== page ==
Bipartisan Bill Proposes Student Visa Changes With Workforce Pathways

Part of the bill would allow F-1 student visas to be "dual intent" visas, opening the door for international students to remain in the U.S.
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Published on June 2, 2023
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  • The bipartisan Dignity Act is co-sponsored by four Republicans and four Democrats in the House of Representatives.
  • The expansive bill touches on many immigration issues, including student visas.
  • Notably, the proposal would allow F-1 student visas to be "dual intent" visas, which could benefit international students.
  • It would also allow Ph.D. graduates in STEM fields to remain and work in the U.S. after graduation.

The bipartisan Dignity Act proposes major changes to the U.S. immigration system, including student visas.

Most notably, the Dignity Act would change F-1 student visas — the most common visa for international college students — to be "dual intent" visas. This means those applying to study in the U.S. would no longer have to state that they do not intend to stay in the U.S. after graduation.

The Dignity Act would also grant O-1 visas to international students who graduate from a U.S. university with a Ph.D. from any science, technology, engineering, or mathematics (STEM) program, or a healthcare or medical program. An O-1 visa, also known as an "extraordinary ability visa," would allow these graduates to live and work in the U.S. after graduation.

Higher education advocates lauded many of the bill's proposals that would impact college students.

"If you look at any survey of prospective international students, it's really important to them to know they will have an opportunity to apply their studies to work beyond campus and help launch their careers," Miriam Feldblum, executive director of the Presidents' Alliance on Higher Education and Immigration, told BestColleges.

The Dignity Act would make this possible for international students.

"The U.S. is more behind the curve than leading in this area," she said.

U.S. Reps. María Elvira Salazar, a Republican representing Florida, and Veronica Escobar, a Democrat representing Texas, co-introduced the Dignity Act on May 23.

Original co-sponsors included: Republican Reps. Jenniffer Gonzalez-Colon of Puerto Rico, Lori Chavez-DeRemer of Oregon, and Mike Lawler of New York, and Democratic Reps. Hillary Scholten of Michigan, Kathy Manning of North Carolina, and Adriano Espaillat of New York.

The Importance of Dual Intent Student Visas

Allowing F-1 student visas to be dual intent has been a longtime goal of advocates like Sarah Spreitzer, vice president and chief of staff of government relations at the American Council on Education (ACE).

The current guidelines make it difficult for some prospective students to attend college in the U.S. If any student wants to study in the U.S. on an F-1 student visa, they must prove that they intend to leave the country after graduation.

Spreitzer told BestColleges that consular officers ask students to demonstrate that they have family in their home country or own property they intend to return to after graduation.

"This was a big problem for students from Afghanistan who may be in another country — like Pakistan — applying for a student visa in the U.S.," she said.

Feldblum said it's an essential step in keeping the U.S. competitive with other countries that offer clearer pathways to the workforce. She highlighted Canada, the United Kingdom, and Germany as competing countries ahead of the U.S. in providing work opportunities after graduation due to their more flexible immigration policies.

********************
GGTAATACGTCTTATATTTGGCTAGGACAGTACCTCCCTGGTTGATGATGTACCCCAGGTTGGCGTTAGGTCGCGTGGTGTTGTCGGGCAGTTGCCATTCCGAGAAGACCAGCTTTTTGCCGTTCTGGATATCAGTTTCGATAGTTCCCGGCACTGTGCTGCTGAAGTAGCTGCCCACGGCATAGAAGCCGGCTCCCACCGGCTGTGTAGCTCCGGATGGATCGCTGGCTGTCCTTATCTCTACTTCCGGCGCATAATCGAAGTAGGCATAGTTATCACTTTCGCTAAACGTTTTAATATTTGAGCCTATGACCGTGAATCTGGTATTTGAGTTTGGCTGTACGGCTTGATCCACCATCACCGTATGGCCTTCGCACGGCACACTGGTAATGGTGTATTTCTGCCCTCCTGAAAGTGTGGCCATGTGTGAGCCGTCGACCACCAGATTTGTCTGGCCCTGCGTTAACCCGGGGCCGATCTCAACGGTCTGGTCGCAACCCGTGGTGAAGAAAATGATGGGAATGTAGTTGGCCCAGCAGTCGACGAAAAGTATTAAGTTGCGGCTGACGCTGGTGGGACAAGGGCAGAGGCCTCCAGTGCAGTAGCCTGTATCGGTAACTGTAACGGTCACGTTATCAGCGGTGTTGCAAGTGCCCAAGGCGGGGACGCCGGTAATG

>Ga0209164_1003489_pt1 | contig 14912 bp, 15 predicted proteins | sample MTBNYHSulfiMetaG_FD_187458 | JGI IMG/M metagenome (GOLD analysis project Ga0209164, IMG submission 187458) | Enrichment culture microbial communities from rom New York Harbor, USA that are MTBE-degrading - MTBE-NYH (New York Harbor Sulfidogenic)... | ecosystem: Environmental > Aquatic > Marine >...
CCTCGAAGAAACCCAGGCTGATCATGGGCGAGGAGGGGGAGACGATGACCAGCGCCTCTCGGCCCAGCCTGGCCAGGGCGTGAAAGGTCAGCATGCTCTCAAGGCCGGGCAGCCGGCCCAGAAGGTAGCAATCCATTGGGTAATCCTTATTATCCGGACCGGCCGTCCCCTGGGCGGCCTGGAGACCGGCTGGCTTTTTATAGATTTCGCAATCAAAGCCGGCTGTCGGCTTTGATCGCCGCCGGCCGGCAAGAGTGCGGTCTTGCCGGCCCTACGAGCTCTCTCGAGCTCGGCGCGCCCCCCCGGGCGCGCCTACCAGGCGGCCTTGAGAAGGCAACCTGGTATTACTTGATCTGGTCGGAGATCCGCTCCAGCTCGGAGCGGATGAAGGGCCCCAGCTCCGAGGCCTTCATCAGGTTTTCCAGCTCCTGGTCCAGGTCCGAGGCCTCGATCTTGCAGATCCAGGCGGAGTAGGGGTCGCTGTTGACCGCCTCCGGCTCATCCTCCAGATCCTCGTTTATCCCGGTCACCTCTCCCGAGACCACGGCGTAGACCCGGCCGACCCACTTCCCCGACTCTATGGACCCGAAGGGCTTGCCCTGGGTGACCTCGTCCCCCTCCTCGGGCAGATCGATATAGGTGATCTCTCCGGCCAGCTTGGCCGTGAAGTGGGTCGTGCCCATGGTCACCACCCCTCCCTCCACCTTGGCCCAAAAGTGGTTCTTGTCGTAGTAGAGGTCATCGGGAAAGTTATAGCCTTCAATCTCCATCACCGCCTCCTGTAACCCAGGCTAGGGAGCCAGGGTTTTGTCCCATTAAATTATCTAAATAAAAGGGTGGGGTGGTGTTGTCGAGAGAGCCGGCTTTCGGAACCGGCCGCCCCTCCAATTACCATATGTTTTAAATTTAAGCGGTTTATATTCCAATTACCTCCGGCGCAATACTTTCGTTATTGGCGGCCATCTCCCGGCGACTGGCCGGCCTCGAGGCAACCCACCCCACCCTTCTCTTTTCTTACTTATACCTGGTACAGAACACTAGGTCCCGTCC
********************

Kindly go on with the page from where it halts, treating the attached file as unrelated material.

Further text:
"Right now, we're shooting ourselves in the foot by telling international students that they can't even want to stay [in the U.S.] after school," she said.

If F-1 visas become dual intent through the Dignity Act, it wouldn't offer an automatic pass to stay in the country after graduation. International students would still need to apply for another form of residency to remain in the country.

STEM Students Granted Extra Privileges

O-1 visas are offered to people with "extraordinary ability" in fields like science, arts, education, business, or athletics.

The Dignity Act would extend automatic O-1 visas for any international students who earn a Ph.D. in a STEM-related field in the U.S. It also applies to individuals with a Ph.D. related to a healthcare or medical profession, according to a summary of the bill.

"This ensures that individuals who earned [a Ph.D.] in high-demand STEM and healthcare fields in the U.S. can apply for an O visa and use their talents here if they want to, instead of being forced to return home as soon as they graduate," the summary states.

Feldblum said this would be another step in putting the U.S. on par with other countries trying to attract international students.

She added that she would like to see access to O-1 visas expanded further for international student graduates. That expansion could extend to all graduate-level students, as well as graduates from non-STEM-related fields.

"We know someone with a degree in music can also have exceptional abilities," Feldblum said.

Important Steps for Higher Education

Feldblum added that the Presidents' Alliance doesn't support every facet of the nearly 500-page Dignity Act, but the proposal includes essential steps for modernizing the student visa system for international students.

Spreitzer of ACE echoed that sentiment, adding that the fact that the bill has bipartisan support is a good sign of potential cross-party cooperation for immigration issues.

"I think we're hopeful that this is going to lead to a conversation about important issues like protections for our [Deferred Action for Childhood Arrivals] recipients," she said.

It's difficult to predict whether the Dignity Act will gain traction, however, Spreitzer said.